Sanctifying Space: A Reformed Theology of Places for Corporate Worship
Do places of worship matter? Since the Protestant Reformation, the answer has generally been in the negative. It is often stated that “a church is the people, not the building.” While affirming this statement, the dissertation at hand argues that the importance of a church as a community of Christians does not negate the significance of physical places for worship. Rather, these places – often referred to as church buildings – can play a role in the spiritual formation of believers. More specifically, this dissertation is concerned with developing a Reformed theology of places for corporate worship.
A major challenge to recognizing the significance of places for worship is the lack of coherent theological understanding of such places. We will examine the framework provided by Harold Turner’s typology for places of worship as domus dei or domus ecclesiae. These types will be examined in relation to the ‘sacred space’ and ‘plain space’ perspectives. Due to difficulties with both these perspectives for the Reformed tradition, an alternative perspective will be developed based on Belden Lane’s three approaches to sacred places.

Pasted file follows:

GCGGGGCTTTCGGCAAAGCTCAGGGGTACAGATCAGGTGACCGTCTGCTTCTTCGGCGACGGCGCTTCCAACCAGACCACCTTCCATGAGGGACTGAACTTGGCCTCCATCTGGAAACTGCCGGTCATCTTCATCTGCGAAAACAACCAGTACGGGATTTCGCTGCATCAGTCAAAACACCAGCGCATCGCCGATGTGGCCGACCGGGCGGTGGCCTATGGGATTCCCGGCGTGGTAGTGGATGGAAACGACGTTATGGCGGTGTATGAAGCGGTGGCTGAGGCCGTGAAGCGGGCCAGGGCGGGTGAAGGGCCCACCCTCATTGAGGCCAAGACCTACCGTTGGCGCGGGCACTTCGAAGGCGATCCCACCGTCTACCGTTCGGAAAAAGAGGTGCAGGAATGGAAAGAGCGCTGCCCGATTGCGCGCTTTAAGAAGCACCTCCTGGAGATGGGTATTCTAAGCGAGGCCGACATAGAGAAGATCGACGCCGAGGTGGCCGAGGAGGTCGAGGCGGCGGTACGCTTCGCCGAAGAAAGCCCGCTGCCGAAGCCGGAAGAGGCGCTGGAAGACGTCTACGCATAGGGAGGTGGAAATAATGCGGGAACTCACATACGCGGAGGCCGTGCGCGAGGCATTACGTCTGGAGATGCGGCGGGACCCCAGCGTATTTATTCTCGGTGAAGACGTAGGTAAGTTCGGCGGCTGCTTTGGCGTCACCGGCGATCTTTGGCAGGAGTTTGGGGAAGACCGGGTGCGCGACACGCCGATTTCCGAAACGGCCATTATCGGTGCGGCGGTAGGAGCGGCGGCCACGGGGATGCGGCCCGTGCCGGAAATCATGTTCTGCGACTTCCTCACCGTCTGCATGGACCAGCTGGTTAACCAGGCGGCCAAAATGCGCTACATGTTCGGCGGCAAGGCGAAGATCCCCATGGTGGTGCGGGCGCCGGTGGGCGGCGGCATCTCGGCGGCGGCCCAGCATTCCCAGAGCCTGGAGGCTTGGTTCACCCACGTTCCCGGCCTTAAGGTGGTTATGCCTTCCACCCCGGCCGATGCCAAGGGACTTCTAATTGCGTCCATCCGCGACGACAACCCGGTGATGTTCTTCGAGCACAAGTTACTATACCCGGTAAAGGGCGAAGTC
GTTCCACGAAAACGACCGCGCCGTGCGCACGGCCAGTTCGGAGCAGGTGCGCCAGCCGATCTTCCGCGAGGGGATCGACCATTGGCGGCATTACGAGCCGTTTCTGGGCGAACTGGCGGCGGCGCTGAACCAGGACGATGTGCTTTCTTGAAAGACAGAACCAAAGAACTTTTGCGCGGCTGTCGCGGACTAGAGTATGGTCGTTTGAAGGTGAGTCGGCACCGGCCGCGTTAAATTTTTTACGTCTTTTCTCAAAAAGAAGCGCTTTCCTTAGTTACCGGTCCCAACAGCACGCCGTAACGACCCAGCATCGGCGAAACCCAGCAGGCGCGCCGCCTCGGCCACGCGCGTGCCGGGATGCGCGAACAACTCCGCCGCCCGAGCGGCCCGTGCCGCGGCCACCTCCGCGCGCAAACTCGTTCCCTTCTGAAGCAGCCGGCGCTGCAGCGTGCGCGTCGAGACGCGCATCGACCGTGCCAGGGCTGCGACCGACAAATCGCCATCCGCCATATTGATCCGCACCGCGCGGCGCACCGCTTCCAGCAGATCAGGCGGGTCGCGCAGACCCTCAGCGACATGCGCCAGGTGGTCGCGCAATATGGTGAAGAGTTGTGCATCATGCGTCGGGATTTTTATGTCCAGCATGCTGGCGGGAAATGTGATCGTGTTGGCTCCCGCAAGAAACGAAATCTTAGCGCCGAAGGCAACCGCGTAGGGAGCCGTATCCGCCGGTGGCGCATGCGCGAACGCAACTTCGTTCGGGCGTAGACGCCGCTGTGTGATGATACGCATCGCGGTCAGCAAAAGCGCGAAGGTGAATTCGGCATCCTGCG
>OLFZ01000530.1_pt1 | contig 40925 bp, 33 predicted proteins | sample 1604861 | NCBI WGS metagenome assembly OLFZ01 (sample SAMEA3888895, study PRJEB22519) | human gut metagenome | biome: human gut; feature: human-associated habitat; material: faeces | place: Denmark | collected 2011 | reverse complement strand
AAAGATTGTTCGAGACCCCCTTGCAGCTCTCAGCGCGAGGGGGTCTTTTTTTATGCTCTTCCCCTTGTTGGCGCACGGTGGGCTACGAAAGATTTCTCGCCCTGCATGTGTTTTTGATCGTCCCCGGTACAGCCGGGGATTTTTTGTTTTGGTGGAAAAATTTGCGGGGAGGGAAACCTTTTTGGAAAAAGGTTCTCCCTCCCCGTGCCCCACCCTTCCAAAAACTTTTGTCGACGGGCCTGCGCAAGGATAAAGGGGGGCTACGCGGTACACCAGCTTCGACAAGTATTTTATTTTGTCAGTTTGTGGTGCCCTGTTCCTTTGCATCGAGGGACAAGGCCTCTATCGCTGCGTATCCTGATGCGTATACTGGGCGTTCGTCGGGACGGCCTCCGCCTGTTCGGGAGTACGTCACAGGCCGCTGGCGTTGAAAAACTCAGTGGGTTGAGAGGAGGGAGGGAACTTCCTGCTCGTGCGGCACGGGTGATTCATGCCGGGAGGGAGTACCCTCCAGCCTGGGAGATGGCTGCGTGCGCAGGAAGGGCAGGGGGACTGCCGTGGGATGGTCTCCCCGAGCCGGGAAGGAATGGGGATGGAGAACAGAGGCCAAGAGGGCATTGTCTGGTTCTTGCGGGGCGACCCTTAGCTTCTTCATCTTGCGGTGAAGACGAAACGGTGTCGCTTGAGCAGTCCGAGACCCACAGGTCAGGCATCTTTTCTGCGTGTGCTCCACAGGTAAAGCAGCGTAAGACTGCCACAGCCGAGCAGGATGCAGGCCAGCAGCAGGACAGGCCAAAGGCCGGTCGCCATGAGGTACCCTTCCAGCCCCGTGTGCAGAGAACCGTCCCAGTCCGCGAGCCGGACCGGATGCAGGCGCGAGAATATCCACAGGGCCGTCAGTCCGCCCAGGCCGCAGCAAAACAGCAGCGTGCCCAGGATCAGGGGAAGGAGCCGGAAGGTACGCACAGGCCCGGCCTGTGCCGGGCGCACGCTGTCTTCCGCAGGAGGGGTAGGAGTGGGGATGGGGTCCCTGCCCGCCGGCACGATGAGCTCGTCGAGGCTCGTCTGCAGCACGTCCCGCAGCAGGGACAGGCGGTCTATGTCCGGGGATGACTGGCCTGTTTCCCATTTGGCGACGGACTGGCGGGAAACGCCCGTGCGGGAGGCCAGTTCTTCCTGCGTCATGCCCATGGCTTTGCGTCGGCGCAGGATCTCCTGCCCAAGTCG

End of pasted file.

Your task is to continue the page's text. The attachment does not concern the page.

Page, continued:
As a way of constructing a more congruent theological perspective on places of worship, we will utilize William Dyrness’ theology of culture method with a Reformed theology of sanctification in worship based on the writings of John Calvin and other Reformed thinkers. With these constructive components in place, the dissertation will present ‘sanctifying space’ as a Reformed theological perspective on places for corporate worship.
Lastly, the importance of both the functional and symbolic roles of places for worship will be discussed. While the functional role of a church building is readily understood with the need for a gathering space away from harm and distractions, the symbolic role is often neglected. We will argue for the importance of the place of worship as both a functional space and a symbolic space as it relates to the formative power of architecture and corporate worship. A historic Reformed place of worship will be presented as a case study of a ‘sanctifying space.’
PHD in Theology
Dyrness, William A.
Public worship, Presbyterian Church, Church buildings, Reformed church buildings, Church architecture, Liturgy and architecture
Missions and World Christianity
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